Development of a Drosophila-based platform to replace and reduce animal experimentation in epilepsy research

Lead Research Organisation: King's College London
Department Name: Neuroscience


Epilepsy is a devastating disorder of the nervous system that affects 1 in 100 people and poses a heavy burden of patients, relatives and the NHS. While some anti-epileptic medicines exist, they do not work for all patients and they only keep the symptoms at minimum level, without being able to cure the disease.

There are several causes of epilepsy, and scientists are beginning to understand rare forms of epilepsy that are hereditary and are associated with other disorders of sleep and movement. While each single case is rare, altogether hereditary epilepsies are a big portion of the total epileptic population.

Hereditary epilepsies are due to mutation in genes and scientists need to study these genes in small animals to understand how they work and cause epilepsy. This is often done in mice, however studying genes in mice is slow, expensive and affects the welfare of these animals, often without a positive result at the end.

We propose here to develop methods and instruments that will allow us and other scientists to use a small insect, the fruit fly, in place of mice to study epilepsy genes. The fruit fly has been of great help in understanding how genes work for over 100 years and 70% of human genes are conserved in this organism.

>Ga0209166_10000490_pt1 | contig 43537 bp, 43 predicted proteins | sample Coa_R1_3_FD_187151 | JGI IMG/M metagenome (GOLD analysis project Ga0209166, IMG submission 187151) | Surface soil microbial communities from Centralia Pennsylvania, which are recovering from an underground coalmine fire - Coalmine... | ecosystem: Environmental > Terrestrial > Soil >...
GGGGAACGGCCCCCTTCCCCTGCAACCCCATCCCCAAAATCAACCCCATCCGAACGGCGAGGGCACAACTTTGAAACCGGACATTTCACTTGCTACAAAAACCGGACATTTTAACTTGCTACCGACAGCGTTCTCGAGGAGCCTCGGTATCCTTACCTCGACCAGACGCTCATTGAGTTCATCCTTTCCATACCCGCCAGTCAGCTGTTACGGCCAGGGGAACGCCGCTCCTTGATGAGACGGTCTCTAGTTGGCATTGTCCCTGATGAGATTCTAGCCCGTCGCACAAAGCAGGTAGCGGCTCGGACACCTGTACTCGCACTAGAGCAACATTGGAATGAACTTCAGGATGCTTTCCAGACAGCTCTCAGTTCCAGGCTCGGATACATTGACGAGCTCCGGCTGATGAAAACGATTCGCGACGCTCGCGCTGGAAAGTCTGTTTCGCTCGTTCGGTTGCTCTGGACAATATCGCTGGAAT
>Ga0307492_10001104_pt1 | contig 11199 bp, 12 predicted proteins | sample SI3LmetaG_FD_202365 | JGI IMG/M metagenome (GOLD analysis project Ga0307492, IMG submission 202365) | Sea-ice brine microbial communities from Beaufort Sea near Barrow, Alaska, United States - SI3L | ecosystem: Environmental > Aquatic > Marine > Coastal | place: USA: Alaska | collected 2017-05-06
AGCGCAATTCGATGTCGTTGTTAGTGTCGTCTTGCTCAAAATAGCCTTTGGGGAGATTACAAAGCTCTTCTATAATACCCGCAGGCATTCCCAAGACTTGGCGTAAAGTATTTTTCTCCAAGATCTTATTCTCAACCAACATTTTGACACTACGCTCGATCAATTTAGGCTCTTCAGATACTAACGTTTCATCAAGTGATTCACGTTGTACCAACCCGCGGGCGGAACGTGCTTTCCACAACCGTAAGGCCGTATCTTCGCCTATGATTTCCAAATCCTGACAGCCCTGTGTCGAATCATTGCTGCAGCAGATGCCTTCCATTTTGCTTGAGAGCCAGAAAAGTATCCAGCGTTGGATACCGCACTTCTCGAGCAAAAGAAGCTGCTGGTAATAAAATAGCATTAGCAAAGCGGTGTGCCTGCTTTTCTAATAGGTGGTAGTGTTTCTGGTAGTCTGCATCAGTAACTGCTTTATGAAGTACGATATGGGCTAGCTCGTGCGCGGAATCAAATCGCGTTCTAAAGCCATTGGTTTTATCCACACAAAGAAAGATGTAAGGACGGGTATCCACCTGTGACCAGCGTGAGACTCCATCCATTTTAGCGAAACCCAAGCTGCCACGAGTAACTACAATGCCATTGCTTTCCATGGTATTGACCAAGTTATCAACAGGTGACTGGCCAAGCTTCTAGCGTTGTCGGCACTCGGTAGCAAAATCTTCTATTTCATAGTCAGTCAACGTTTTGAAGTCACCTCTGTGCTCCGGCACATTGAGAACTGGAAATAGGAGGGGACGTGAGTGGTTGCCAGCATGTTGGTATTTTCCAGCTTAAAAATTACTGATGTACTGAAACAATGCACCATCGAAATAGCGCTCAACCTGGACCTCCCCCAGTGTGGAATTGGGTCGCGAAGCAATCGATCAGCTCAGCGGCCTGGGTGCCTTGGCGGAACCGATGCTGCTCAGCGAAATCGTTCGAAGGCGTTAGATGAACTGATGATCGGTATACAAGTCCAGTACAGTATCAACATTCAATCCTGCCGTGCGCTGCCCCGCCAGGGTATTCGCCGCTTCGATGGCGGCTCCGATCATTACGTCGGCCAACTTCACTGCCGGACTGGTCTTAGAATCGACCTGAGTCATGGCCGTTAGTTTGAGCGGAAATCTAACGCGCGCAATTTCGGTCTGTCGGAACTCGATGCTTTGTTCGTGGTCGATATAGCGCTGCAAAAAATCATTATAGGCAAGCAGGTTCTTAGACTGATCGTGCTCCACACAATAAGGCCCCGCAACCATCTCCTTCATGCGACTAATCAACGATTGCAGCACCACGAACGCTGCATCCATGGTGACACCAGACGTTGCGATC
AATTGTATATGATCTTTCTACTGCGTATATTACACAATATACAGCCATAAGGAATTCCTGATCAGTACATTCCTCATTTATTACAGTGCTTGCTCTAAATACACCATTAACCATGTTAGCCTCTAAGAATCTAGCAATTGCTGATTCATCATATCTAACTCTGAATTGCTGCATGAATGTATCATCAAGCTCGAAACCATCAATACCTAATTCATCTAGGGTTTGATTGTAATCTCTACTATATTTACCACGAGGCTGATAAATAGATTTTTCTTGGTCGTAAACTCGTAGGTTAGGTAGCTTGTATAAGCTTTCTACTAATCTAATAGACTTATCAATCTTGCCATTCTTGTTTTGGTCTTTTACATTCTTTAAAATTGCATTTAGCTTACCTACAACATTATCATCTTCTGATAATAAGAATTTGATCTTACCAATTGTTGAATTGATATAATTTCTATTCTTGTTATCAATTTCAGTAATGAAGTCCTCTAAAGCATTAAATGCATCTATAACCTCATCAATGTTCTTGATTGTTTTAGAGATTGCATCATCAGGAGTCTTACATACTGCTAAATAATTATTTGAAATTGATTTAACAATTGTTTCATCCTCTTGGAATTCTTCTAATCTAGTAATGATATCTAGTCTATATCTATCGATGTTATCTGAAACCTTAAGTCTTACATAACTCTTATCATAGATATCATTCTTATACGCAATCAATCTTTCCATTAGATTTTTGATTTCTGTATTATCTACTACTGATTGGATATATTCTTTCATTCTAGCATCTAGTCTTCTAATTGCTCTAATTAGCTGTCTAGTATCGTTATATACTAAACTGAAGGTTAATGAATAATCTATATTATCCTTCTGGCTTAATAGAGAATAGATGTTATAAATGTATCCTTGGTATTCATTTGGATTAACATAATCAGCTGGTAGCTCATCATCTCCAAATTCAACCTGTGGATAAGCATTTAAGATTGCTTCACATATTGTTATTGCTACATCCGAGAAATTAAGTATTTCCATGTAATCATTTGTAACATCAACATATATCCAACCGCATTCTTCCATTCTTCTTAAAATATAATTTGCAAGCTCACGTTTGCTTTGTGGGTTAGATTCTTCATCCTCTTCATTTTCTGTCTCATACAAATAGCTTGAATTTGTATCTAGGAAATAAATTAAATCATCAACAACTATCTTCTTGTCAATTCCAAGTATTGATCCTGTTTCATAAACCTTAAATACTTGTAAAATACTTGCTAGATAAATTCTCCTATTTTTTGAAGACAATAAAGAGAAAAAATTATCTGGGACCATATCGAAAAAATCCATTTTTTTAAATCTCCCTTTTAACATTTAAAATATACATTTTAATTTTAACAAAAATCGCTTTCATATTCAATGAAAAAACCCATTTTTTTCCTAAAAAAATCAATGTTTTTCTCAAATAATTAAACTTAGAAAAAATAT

Studying epilepsy genes in the fruitfly first will allow to study more genes, to study them faster and to identify the most important genes that may be eventually studied in a reduced number of mice. This will beneficial both for patients and for the welfare of the mice.

Technical Summary

Epilepsy is a debilitating and potentially lethal human condition that affects ~1% of the population. The associated costs of care for patients make it the second neurological condition in terms of burden to the NHS.

Moreover, the epilepsy field is currently being transformed by the impact of genomic studies that are revealing the genetic underpinnings of rare congenital epilepsies often co-morbid with ataxic and sleep disturbances. The large number of candidate loci identified by such studies clearly necessitates the generation of corresponding animal models to confirm the causal connection between mutations in such genes and epileptic seizures. In epilepsy research this almost invariably means rodents.

Drosophila is an ideal organism to test the influence of gene variants on a neurological condition, including polygenic conditions. However, the fly is under-utilized in epilepsy research.

In this application we plan to overcome the obstacles to a full uptake of Drosophila as an alternative and 3Rs-beneficial model for studying epilepsy. Specifically, our scientific aims will be:
1) To develop a methodology for confidently assessing seizures in adult flies. This will include hardware and software development for bioassays to analyse behaviour and neural activation in seizures.
2) To provide proof of principle studies that validate the use of this methodology. This will include analysis of Epg5-Snap25 interactions, of genes linked to Kcna1 and that may ameliorate seizures in Dravet syndrome and generalised epilepsy with febrile seizures, as well as testing ~10 candidate genes identified in human studies by collaborating clinical geneticists.

Through collaboration with project partners and supporting top UK clinical epilepsy genetics, and through a number of pro-active dissemination activities, we aim to facilitate the uptake of flies in epilepsy research, at least to the same level in which they are used in neurodegeneration research.


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